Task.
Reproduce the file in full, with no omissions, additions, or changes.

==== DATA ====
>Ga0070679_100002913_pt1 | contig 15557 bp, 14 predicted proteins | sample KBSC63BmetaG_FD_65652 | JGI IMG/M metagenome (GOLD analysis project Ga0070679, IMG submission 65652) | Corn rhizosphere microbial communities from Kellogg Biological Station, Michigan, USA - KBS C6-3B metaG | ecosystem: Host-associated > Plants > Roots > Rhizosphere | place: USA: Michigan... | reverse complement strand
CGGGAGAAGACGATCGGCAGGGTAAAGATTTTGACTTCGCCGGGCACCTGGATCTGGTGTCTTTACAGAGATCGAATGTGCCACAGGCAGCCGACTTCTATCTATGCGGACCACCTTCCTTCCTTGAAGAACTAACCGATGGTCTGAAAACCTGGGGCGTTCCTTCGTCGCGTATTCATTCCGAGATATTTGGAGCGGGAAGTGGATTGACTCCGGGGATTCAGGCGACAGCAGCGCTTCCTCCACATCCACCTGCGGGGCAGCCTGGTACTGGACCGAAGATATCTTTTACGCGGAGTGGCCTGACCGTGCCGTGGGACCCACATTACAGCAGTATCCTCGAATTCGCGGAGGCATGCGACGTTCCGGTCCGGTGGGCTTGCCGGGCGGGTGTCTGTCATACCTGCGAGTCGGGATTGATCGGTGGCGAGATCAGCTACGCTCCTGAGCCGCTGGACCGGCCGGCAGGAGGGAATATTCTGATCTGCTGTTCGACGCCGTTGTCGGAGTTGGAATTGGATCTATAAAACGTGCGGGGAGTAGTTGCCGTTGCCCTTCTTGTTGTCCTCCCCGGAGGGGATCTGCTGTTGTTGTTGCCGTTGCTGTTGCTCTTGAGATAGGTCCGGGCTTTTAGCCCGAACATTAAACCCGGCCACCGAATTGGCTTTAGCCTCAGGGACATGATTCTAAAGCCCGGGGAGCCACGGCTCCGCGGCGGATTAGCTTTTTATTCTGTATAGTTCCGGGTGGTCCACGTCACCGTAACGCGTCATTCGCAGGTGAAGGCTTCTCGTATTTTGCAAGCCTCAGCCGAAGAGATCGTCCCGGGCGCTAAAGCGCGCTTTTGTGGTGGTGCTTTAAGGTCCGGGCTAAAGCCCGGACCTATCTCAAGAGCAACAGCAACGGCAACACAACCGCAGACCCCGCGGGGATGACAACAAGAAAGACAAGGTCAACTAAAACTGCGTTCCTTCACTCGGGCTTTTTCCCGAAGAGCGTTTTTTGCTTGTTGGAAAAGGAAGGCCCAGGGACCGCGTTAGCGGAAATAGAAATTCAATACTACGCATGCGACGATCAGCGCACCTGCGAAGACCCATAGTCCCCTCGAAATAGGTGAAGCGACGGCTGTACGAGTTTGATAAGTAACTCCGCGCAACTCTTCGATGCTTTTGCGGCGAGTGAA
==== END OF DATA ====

>Ga0070679_100002913_pt1 | contig 15557 bp, 14 predicted proteins | sample KBSC63BmetaG_FD_65652 | JGI IMG/M metagenome (GOLD analysis project Ga0070679, IMG submission 65652) | Corn rhizosphere microbial communities from Kellogg Biological Station, Michigan, USA - KBS C6-3B metaG | ecosystem: Host-associated > Plants > Roots > Rhizosphere | place: USA: Michigan... | reverse complement strand
CGGGAGAAGACGATCGGCAGGGTAAAGATTTTGACTTCGCCGGGCACCTGGATCTGGTGTCTTTACAGAGATCGAATGTGCCACAGGCAGCCGACTTCTATCTATGCGGACCACCTTCCTTCCTTGAAGAACTAACCGATGGTCTGAAAACCTGGGGCGTTCCTTCGTCGCGTATTCATTCCGAGATATTTGGAGCGGGAAGTGGATTGACTCCGGGGATTCAGGCGACAGCAGCGCTTCCTCCACATCCACCTGCGGGGCAGCCTGGTACTGGACCGAAGATATCTTTTACGCGGAGTGGCCTGACCGTGCCGTGGGACCCACATTACAGCAGTATCCTCGAATTCGCGGAGGCATGCGACGTTCCGGTCCGGTGGGCTTGCCGGGCGGGTGTCTGTCATACCTGCGAGTCGGGATTGATCGGTGGCGAGATCAGCTACGCTCCTGAGCCGCTGGACCGGCCGGCAGGAGGGAATATTCTGATCTGCTGTTCGACGCCGTTGTCGGAGTTGGAATTGGATCTATAAAACGTGCGGGGAGTAGTTGCCGTTGCCCTTCTTGTTGTCCTCCCCGGAGGGGATCTGCTGTTGTTGTTGCCGTTGCTGTTGCTCTTGAGATAGGTCCGGGCTTTTAGCCCGAACATTAAACCCGGCCACCGAATTGGCTTTAGCCTCAGGGACATGATTCTAAAGCCCGGGGAGCCACGGCTCCGCGGCGGATTAGCTTTTTATTCTGTATAGTTCCGGGTGGTCCACGTCACCGTAACGCGTCATTCGCAGGTGAAGGCTTCTCGTATTTTGCAAGCCTCAGCCGAAGAGATCGTCCCGGGCGCTAAAGCGCGCTTTTGTGGTGGTGCTTTAAGGTCCGGGCTAAAGCCCGGACCTATCTCAAGAGCAACAGCAACGGCAACACAACCGCAGACCCCGCGGGGATGACAACAAGAAAGACAAGGTCAACTAAAACTGCGTTCCTTCACTCGGGCTTTTTCCCGAAGAGCGTTTTTTGCTTGTTGGAAAAGGAAGGCCCAGGGACCGCGTTAGCGGAAATAGAAATTCAATACTACGCATGCGACGATCAGCGCACCTGCGAAGACCCATAGTCCCCTCGAAATAGGTGAAGCGACGGCTGTACGAGTTTGATAAGTAACTCCGCGCAACTCTTCGATGCTTTTGCGGCGAGTGAA